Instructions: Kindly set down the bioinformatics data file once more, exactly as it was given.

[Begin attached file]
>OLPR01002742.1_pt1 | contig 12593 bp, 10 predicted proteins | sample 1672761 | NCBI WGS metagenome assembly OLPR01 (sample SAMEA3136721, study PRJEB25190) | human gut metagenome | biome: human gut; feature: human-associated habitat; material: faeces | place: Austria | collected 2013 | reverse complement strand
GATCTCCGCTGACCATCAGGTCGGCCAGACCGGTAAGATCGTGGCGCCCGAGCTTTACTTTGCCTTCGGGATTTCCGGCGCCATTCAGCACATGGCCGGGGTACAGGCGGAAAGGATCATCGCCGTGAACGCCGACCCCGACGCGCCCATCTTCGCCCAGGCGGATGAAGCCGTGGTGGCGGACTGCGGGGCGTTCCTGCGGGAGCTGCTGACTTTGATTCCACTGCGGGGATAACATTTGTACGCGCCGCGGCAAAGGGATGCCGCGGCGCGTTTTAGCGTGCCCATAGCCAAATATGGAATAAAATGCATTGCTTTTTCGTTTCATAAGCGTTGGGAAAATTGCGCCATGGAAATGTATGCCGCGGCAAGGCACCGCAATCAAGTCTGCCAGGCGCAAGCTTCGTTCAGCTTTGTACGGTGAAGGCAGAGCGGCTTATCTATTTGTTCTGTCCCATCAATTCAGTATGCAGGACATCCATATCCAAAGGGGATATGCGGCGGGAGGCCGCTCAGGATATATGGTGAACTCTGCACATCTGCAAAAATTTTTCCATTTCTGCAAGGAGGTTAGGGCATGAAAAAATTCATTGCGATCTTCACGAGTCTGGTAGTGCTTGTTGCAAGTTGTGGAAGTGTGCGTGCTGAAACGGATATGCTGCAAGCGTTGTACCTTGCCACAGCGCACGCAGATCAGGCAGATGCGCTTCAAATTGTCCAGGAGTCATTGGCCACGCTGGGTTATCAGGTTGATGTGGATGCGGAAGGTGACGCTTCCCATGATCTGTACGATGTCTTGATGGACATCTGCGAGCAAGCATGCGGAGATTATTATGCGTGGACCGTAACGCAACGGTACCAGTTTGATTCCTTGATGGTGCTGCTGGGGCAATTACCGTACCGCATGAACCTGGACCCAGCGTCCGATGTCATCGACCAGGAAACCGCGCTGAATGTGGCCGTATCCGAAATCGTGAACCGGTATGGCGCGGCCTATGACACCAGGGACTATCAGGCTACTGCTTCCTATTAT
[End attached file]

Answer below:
>OLPR01002742.1_pt1 | contig 12593 bp, 10 predicted proteins | sample 1672761 | NCBI WGS metagenome assembly OLPR01 (sample SAMEA3136721, study PRJEB25190) | human gut metagenome | biome: human gut; feature: human-associated habitat; material: faeces | place: Austria | collected 2013 | reverse complement strand
GATCTCCGCTGACCATCAGGTCGGCCAGACCGGTAAGATCGTGGCGCCCGAGCTTTACTTTGCCTTCGGGATTTCCGGCGCCATTCAGCACATGGCCGGGGTACAGGCGGAAAGGATCATCGCCGTGAACGCCGACCCCGACGCGCCCATCTTCGCCCAGGCGGATGAAGCCGTGGTGGCGGACTGCGGGGCGTTCCTGCGGGAGCTGCTGACTTTGATTCCACTGCGGGGATAACATTTGTACGCGCCGCGGCAAAGGGATGCCGCGGCGCGTTTTAGCGTGCCCATAGCCAAATATGGAATAAAATGCATTGCTTTTTCGTTTCATAAGCGTTGGGAAAATTGCGCCATGGAAATGTATGCCGCGGCAAGGCACCGCAATCAAGTCTGCCAGGCGCAAGCTTCGTTCAGCTTTGTACGGTGAAGGCAGAGCGGCTTATCTATTTGTTCTGTCCCATCAATTCAGTATGCAGGACATCCATATCCAAAGGGGATATGCGGCGGGAGGCCGCTCAGGATATATGGTGAACTCTGCACATCTGCAAAAATTTTTCCATTTCTGCAAGGAGGTTAGGGCATGAAAAAATTCATTGCGATCTTCACGAGTCTGGTAGTGCTTGTTGCAAGTTGTGGAAGTGTGCGTGCTGAAACGGATATGCTGCAAGCGTTGTACCTTGCCACAGCGCACGCAGATCAGGCAGATGCGCTTCAAATTGTCCAGGAGTCATTGGCCACGCTGGGTTATCAGGTTGATGTGGATGCGGAAGGTGACGCTTCCCATGATCTGTACGATGTCTTGATGGACATCTGCGAGCAAGCATGCGGAGATTATTATGCGTGGACCGTAACGCAACGGTACCAGTTTGATTCCTTGATGGTGCTGCTGGGGCAATTACCGTACCGCATGAACCTGGACCCAGCGTCCGATGTCATCGACCAGGAAACCGCGCTGAATGTGGCCGTATCCGAAATCGTGAACCGGTATGGCGCGGCCTATGACACCAGGGACTATCAGGCTACTGCTTCCTATTAT